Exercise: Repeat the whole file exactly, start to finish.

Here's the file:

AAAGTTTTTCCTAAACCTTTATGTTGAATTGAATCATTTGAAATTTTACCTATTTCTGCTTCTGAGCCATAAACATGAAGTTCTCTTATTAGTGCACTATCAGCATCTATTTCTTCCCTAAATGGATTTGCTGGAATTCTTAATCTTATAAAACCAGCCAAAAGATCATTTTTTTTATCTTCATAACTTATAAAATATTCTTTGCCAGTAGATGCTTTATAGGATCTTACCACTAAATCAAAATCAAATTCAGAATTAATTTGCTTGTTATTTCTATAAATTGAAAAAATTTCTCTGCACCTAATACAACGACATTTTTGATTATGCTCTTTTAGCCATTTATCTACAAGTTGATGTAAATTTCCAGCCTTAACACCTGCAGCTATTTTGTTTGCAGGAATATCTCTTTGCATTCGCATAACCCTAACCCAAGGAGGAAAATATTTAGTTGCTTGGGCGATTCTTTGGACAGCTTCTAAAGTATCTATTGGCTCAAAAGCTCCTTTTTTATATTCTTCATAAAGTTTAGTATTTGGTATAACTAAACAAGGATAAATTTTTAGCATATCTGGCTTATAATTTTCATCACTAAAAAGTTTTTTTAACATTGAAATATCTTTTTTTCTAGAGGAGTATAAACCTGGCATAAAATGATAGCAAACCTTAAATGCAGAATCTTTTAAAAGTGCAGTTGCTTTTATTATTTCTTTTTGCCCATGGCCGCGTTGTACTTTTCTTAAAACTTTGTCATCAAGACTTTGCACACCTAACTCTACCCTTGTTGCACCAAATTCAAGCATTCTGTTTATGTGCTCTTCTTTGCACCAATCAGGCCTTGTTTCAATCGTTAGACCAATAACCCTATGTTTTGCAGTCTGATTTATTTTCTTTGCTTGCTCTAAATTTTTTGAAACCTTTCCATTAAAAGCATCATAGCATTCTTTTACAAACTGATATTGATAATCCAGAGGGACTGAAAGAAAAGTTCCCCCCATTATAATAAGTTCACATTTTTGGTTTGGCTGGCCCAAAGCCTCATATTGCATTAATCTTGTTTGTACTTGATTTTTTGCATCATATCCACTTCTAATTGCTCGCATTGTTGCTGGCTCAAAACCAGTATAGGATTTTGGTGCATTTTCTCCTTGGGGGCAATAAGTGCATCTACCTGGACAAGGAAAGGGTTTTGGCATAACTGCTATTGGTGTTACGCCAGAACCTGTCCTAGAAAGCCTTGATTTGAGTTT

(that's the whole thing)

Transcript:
AAAGTTTTTCCTAAACCTTTATGTTGAATTGAATCATTTGAAATTTTACCTATTTCTGCTTCTGAGCCATAAACATGAAGTTCTCTTATTAGTGCACTATCAGCATCTATTTCTTCCCTAAATGGATTTGCTGGAATTCTTAATCTTATAAAACCAGCCAAAAGATCATTTTTTTTATCTTCATAACTTATAAAATATTCTTTGCCAGTAGATGCTTTATAGGATCTTACCACTAAATCAAAATCAAATTCAGAATTAATTTGCTTGTTATTTCTATAAATTGAAAAAATTTCTCTGCACCTAATACAACGACATTTTTGATTATGCTCTTTTAGCCATTTATCTACAAGTTGATGTAAATTTCCAGCCTTAACACCTGCAGCTATTTTGTTTGCAGGAATATCTCTTTGCATTCGCATAACCCTAACCCAAGGAGGAAAATATTTAGTTGCTTGGGCGATTCTTTGGACAGCTTCTAAAGTATCTATTGGCTCAAAAGCTCCTTTTTTATATTCTTCATAAAGTTTAGTATTTGGTATAACTAAACAAGGATAAATTTTTAGCATATCTGGCTTATAATTTTCATCACTAAAAAGTTTTTTTAACATTGAAATATCTTTTTTTCTAGAGGAGTATAAACCTGGCATAAAATGATAGCAAACCTTAAATGCAGAATCTTTTAAAAGTGCAGTTGCTTTTATTATTTCTTTTTGCCCATGGCCGCGTTGTACTTTTCTTAAAACTTTGTCATCAAGACTTTGCACACCTAACTCTACCCTTGTTGCACCAAATTCAAGCATTCTGTTTATGTGCTCTTCTTTGCACCAATCAGGCCTTGTTTCAATCGTTAGACCAATAACCCTATGTTTTGCAGTCTGATTTATTTTCTTTGCTTGCTCTAAATTTTTTGAAACCTTTCCATTAAAAGCATCATAGCATTCTTTTACAAACTGATATTGATAATCCAGAGGGACTGAAAGAAAAGTTCCCCCCATTATAATAAGTTCACATTTTTGGTTTGGCTGGCCCAAAGCCTCATATTGCATTAATCTTGTTTGTACTTGATTTTTTGCATCATATCCACTTCTAATTGCTCGCATTGTTGCTGGCTCAAAACCAGTATAGGATTTTGGTGCATTTTCTCCTTGGGGGCAATAAGTGCATCTACCTGGACAAGGAAAGGGTTTTGGCATAACTGCTATTGGTGTTACGCCAGAACCTGTCCTAGAAAGCCTTGATTTGAGTTT